Repairing Alesis M1 Active mk2 Monitor Speakers

For Friday’s show, we used Alesis monitor speakers that we had in the lab, plus Steve, one of the students, supplied two.

Alesis M1 Active mk2 speakers

During installation, one of the speakers started winking its blue power light and ceased playing sound, and before the show another did as well. Steve found a Studio Central forum post suggesting that the problem was due to a failed electrolytic capacitor that gets baked by a hot resistor right next to it, and a quick peek inside confirmed that it was a likely explanation and fix.

Alesis M1 Active mk2 speaker, circuit boards and interior

After unscrewing, the back panel lifts out and reveals the power supply board mounted vertically on a metal shield, and the crossover/amplifier board mounted flat on the panel.

Alesis M1 Active mk2 speaker power supply board

The naughty capacitor, C8 (actually its replacement after I finished), is in the center red rectangle next to the offending resistor. Another bad electrolytic capacitor whose number I forgot to catch is featured near the top of the board. Both of these tested bad with my Capacitor Wizard in-circuit equivalent series resistance (ESR) tester; all of the other electrolytics on the board tested good.

It was simple work to remove and replace the two capacitors on each board, and it brought both speakers back to life. Thank you, forum posts and Capacitor Wizard!

BTW, are electrolytics supposed to look like this?

Leaky electrolytic capacitor

Two caveats about this repair. First, I should have used 105°C capacitors, but I could only find 85°C caps on short notice, so these will fail quickly and need to be replaced again. At least now it’s known exactly what needs to be done. And second, the forum post suggests moving either the resistor or capacitor to get them further apart, which is a great idea but which I haven’t done yet. I’ve been trying to think up a clever way to stick a little heatsink on a vertically-mounted resistor, which might be a better solution yet.

410 Responses to “Repairing Alesis M1 Active mk2 Monitor Speakers”

  1. Chris M says:

    Can someone advise for C33 please?

    I figure its 0.1 UF.

    Would this be ok?

  2. Pappy mcfae says:

    Check the caps on the output side of the flyback. They are probably just as worn out as C8. They may not be leaking fluid, but they don’t seem to be killing the “hum” left over from the flyback. To see if that’s it, I’d replace every electrolytic cap in the afflicted speakers, starting with the output side of the power supply. I’d also be sure to check the caps on the amp board to be sure the decoupler caps are working properly.

    Considering the cost of electrolytic caps, completely recapping the speakers wouldn’t be cost preventative, as the entire collection of caps in the unit is at most, worth about five dollars. This will most likely cure the ill.


  3. Olaf says:

    Hello to you all!

    I have a blinking light as well. The difference is that it only blinks after having the monitor on for more than 1/2 hour or so. This has been going on for about a year now. I have opened it up and taken a close look around and cannot find any damage at all. There is a sloppy bunch of yellow-ish goo all over, but that is all that looks weird to me. Then again, I have very little idea of what I am looking at..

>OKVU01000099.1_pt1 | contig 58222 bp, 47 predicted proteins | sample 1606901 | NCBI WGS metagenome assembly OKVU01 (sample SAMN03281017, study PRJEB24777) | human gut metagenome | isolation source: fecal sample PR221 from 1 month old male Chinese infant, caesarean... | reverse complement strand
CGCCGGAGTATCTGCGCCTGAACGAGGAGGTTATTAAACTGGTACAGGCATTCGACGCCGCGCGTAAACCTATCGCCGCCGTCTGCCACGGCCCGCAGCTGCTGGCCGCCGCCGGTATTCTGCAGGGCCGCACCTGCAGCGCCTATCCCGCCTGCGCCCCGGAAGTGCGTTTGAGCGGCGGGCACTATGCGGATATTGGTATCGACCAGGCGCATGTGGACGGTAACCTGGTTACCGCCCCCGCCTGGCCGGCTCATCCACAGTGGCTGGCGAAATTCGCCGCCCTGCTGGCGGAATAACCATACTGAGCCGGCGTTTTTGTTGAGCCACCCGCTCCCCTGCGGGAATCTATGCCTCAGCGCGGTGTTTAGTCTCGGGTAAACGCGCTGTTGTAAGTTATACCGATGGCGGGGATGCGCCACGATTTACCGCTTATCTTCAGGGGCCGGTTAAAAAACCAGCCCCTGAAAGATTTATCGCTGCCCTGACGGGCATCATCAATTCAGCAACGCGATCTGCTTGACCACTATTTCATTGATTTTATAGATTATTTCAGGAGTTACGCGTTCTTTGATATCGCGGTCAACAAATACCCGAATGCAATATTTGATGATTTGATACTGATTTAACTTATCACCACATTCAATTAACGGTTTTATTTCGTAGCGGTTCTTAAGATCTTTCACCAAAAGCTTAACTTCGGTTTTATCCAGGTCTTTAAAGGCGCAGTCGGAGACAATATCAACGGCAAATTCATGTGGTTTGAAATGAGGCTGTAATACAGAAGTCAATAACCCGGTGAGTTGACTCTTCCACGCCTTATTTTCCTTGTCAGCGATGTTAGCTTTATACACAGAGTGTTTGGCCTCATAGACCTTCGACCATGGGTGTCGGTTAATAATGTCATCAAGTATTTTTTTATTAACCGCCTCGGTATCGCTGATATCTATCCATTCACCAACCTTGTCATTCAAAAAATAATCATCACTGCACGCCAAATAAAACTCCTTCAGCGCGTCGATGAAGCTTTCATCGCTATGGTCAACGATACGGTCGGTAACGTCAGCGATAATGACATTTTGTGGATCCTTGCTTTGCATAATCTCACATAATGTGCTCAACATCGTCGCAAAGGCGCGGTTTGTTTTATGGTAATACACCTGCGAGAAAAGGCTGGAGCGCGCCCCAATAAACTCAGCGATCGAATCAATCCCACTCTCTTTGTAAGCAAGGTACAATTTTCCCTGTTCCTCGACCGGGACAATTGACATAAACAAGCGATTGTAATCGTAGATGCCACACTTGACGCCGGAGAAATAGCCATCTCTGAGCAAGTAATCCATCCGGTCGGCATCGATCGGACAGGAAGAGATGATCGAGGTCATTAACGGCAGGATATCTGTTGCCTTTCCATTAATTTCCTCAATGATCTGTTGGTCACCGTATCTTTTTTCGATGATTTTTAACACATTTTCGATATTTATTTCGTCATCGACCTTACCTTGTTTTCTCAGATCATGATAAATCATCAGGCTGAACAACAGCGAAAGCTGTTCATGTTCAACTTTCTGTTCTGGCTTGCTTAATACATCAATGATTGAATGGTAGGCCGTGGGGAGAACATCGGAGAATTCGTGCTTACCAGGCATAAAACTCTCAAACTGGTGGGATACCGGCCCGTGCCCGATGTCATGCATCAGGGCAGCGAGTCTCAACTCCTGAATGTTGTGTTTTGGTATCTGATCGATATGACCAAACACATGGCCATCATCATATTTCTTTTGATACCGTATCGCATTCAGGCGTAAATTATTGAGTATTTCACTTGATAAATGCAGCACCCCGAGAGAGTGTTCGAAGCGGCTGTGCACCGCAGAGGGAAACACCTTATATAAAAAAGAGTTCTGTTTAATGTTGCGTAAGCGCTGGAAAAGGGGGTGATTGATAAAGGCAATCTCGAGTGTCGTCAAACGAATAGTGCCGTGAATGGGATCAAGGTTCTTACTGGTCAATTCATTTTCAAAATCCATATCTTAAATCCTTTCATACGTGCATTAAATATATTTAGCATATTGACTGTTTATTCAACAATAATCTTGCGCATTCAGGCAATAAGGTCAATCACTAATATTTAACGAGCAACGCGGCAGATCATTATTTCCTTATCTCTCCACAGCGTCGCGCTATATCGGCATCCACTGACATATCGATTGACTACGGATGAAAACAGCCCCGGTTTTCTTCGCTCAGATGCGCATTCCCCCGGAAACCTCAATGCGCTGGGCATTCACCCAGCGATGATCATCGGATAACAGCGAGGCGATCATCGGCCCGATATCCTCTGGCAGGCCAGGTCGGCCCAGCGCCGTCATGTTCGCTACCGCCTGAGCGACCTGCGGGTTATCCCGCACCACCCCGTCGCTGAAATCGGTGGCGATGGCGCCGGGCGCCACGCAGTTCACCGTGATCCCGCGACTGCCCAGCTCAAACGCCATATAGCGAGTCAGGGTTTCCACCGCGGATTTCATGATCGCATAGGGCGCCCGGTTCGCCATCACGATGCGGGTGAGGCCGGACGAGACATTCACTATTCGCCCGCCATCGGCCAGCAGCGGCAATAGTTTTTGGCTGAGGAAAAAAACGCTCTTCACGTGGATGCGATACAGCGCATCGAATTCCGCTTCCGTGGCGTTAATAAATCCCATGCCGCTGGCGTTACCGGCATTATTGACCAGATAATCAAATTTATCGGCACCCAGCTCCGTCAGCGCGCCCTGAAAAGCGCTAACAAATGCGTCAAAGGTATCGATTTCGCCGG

4. Pappy mcfae says:

    Yes, C33 is 0.1 uF, 50V.


  5. Chris M says:

    I agree with the other dude. RT1 is very hard to find.

    Mouser wanted 12 GBP to post a component the size of a childs toe nail!!!

  6. Pappy mcfae says:

    If the sloppy goo is rubbery, it belongs there. Look again at the photo of the PC board from top down. The caps in the center of the red boxes are the caps involved. Remove and replace them, and that should stop the blinking.

    If you don’t know how to solder, or whatnot, you might want to let a professional do it. Something like this isn’t really the best project to start with if you’ve never wielded a soldering iron.


  7. Pappy mcfae says:

    They could just stuff it in an envelope and send it airmail. I’d think that would be cheaper. I’d be on the lookout for Alesis in Europe if I were you.


  8. Maffi says:

    Hi, we fixed one of my m1 active mk2′s following some earlier advice from another site I found but then when I came to fix my other speaker (as both were blinking), we replaced the offending capacitor and resistor but then got no power or blinking lights ;( haven’t replaced the one at the top (in the red square) but I’ll try it… does anyone know of any other parts that can get blown by this problem? ;) What were Alesis thinking? Cheers the photo’s really help

  9. Alan says:

    to Maffi- I would check to see if you have the polarity right on the capacitor. + on the cap lead must go to + on the board. Also, recheck your soldering job (somehow you lost a connection in the supply path for it to go ‘dead”) and replace the other cap since you are in the box anyhow.

  10. Chris M says:

    Thats it for me, I’ve given up. The amount of time and effort I have put in to replace about 6 compnents is just not worth the time.

    Anyone want to buy a spare?

    I’m in London.

  11. zbizzy says:

    So I have the flashing blue light of death on one of mine too, and found this place searchng the fix… I called radio shack and they have the capacitor C8 (220uF, 35V) for $1.49 each. So any of you who need to get the same fix, go to radio shack, they have them MUCH cheaper than the $8 i keep seeing people say it costs…

  12. Keith Neufeld says:

    zbizzy, when I checked Radio Shack, they did not have the capacitor rated for 105°C, only for the more common 85°C. The one in the monitor that dried up and broke is already the high-temp version, and replacing it with an 85°C capacitor will result in replacing it again soon.